'We have made it through to the World Cup finals and every game we have played since I started working with these players has seen them make improvements. That's what is so encouraging for me.'
Assuming control of the team with nine World Cup qualifiers still to play in May 2005, Beenhakker quickly formulated a plan that not even the most ardent of T&T fan believed would end in Germany this summer.
Working with a clutch of players based in less-than-glamorous British clubs and a handful of battling performers based closer to home, the coach viewed organisation on and off the field as the key and his planning delivered quick results.
'I looked at the squad and realised there were some good players to pick from,' continues Beenhakker. 'Sure, some were getting a little older, but I see a guy like Dwight Yorke as a great performer and believed we could get something out of player of his quality if we set the team up in the right manner.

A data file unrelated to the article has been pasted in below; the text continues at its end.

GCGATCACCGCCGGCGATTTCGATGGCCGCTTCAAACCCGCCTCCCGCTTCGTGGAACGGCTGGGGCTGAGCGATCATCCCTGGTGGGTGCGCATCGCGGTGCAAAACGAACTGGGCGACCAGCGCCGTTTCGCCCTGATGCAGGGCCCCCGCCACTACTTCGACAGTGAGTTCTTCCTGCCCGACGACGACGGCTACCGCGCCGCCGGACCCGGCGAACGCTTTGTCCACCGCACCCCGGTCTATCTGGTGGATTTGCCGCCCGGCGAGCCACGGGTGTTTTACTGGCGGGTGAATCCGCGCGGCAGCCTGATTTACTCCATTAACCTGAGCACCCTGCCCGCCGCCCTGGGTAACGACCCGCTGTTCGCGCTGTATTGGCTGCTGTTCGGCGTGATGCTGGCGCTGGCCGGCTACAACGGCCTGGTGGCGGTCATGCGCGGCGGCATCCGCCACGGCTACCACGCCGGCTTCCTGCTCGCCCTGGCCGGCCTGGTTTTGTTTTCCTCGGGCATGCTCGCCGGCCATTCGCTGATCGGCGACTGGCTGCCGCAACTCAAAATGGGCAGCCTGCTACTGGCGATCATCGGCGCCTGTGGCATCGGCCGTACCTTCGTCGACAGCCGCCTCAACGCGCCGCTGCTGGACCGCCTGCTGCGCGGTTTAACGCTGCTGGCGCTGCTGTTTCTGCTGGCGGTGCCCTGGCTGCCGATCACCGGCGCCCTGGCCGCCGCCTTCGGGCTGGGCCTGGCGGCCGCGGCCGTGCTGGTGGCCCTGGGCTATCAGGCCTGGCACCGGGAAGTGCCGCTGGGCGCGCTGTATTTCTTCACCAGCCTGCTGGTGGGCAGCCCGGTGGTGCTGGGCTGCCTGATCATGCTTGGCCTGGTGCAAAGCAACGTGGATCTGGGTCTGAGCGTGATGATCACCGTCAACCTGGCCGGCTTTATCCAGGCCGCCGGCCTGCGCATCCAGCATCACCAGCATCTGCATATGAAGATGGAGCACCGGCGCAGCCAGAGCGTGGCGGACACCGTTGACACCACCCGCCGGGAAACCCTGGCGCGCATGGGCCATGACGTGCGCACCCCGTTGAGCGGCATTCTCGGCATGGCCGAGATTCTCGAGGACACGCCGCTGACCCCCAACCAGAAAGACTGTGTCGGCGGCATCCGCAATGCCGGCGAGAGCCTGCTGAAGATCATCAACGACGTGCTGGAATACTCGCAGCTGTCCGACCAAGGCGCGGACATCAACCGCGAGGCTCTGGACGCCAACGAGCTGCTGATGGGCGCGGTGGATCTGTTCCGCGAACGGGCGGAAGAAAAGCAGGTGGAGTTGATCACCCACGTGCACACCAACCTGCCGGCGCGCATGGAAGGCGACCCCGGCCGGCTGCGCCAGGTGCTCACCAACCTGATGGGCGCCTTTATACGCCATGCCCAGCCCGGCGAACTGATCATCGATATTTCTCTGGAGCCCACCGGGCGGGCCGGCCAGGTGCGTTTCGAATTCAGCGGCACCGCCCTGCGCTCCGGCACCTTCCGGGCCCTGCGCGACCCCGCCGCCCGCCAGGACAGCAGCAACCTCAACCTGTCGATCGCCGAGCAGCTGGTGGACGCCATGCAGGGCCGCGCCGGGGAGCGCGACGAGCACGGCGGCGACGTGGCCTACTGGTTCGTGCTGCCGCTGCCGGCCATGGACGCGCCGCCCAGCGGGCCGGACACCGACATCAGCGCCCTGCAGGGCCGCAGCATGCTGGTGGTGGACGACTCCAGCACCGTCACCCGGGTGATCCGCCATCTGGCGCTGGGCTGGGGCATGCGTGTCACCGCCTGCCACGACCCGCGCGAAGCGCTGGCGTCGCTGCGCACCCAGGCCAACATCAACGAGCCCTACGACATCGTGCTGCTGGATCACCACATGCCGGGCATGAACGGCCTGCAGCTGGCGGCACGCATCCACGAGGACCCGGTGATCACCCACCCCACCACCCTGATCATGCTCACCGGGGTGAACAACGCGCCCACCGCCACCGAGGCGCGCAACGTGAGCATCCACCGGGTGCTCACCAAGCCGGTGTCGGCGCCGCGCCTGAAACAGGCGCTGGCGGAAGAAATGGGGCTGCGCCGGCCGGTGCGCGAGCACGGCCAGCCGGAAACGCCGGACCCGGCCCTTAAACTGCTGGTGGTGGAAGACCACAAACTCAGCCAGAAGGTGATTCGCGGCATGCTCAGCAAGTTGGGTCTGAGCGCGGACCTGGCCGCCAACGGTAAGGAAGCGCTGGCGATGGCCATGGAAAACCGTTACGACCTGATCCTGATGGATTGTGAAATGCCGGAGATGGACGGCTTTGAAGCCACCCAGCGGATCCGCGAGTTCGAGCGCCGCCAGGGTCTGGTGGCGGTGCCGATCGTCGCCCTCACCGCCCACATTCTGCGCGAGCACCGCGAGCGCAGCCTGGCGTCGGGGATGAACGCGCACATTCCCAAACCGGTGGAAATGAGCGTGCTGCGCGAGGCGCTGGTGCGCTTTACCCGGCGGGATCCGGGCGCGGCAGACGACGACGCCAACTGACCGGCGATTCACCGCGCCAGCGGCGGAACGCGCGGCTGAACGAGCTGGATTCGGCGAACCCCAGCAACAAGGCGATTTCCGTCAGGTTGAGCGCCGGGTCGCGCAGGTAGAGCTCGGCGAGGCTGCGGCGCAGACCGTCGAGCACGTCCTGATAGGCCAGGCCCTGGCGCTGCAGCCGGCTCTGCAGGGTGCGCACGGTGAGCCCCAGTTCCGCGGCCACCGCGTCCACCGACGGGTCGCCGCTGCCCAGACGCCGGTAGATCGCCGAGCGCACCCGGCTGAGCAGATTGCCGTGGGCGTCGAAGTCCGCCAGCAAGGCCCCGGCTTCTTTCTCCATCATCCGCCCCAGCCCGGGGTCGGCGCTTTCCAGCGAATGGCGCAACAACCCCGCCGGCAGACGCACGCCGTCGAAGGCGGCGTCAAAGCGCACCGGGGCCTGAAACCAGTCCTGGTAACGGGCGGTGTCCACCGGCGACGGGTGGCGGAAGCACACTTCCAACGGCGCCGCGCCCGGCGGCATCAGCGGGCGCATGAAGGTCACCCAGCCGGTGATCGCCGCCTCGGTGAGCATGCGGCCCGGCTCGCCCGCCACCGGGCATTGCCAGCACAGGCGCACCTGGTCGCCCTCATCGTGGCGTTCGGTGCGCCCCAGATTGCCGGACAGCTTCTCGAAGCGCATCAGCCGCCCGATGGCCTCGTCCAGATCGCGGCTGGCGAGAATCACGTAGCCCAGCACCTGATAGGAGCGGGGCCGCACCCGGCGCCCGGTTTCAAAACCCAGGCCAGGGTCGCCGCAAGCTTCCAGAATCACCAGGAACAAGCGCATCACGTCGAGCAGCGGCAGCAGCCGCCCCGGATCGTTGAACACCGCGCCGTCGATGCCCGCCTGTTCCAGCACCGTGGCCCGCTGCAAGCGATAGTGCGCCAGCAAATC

'The trouble I have had since I took this job was that my players are playing their football in all corners of the world. I have only had them for three or four days before every game and that made preparations very difficult for the qualifying games I was a part of. We needed a professional approach off the field in preparing for games and then a plan for the matches themselves.
'I wanted to try and change the style the team were playing. The British-based players had a mentality to hit long balls, but that was not the strength of this team. That may have worked against some of the teams we faced in qualifying, but for a World Cup finals, you need more than that and I have been working on trying to establish some control of the midfield positions. This is the key for our plans.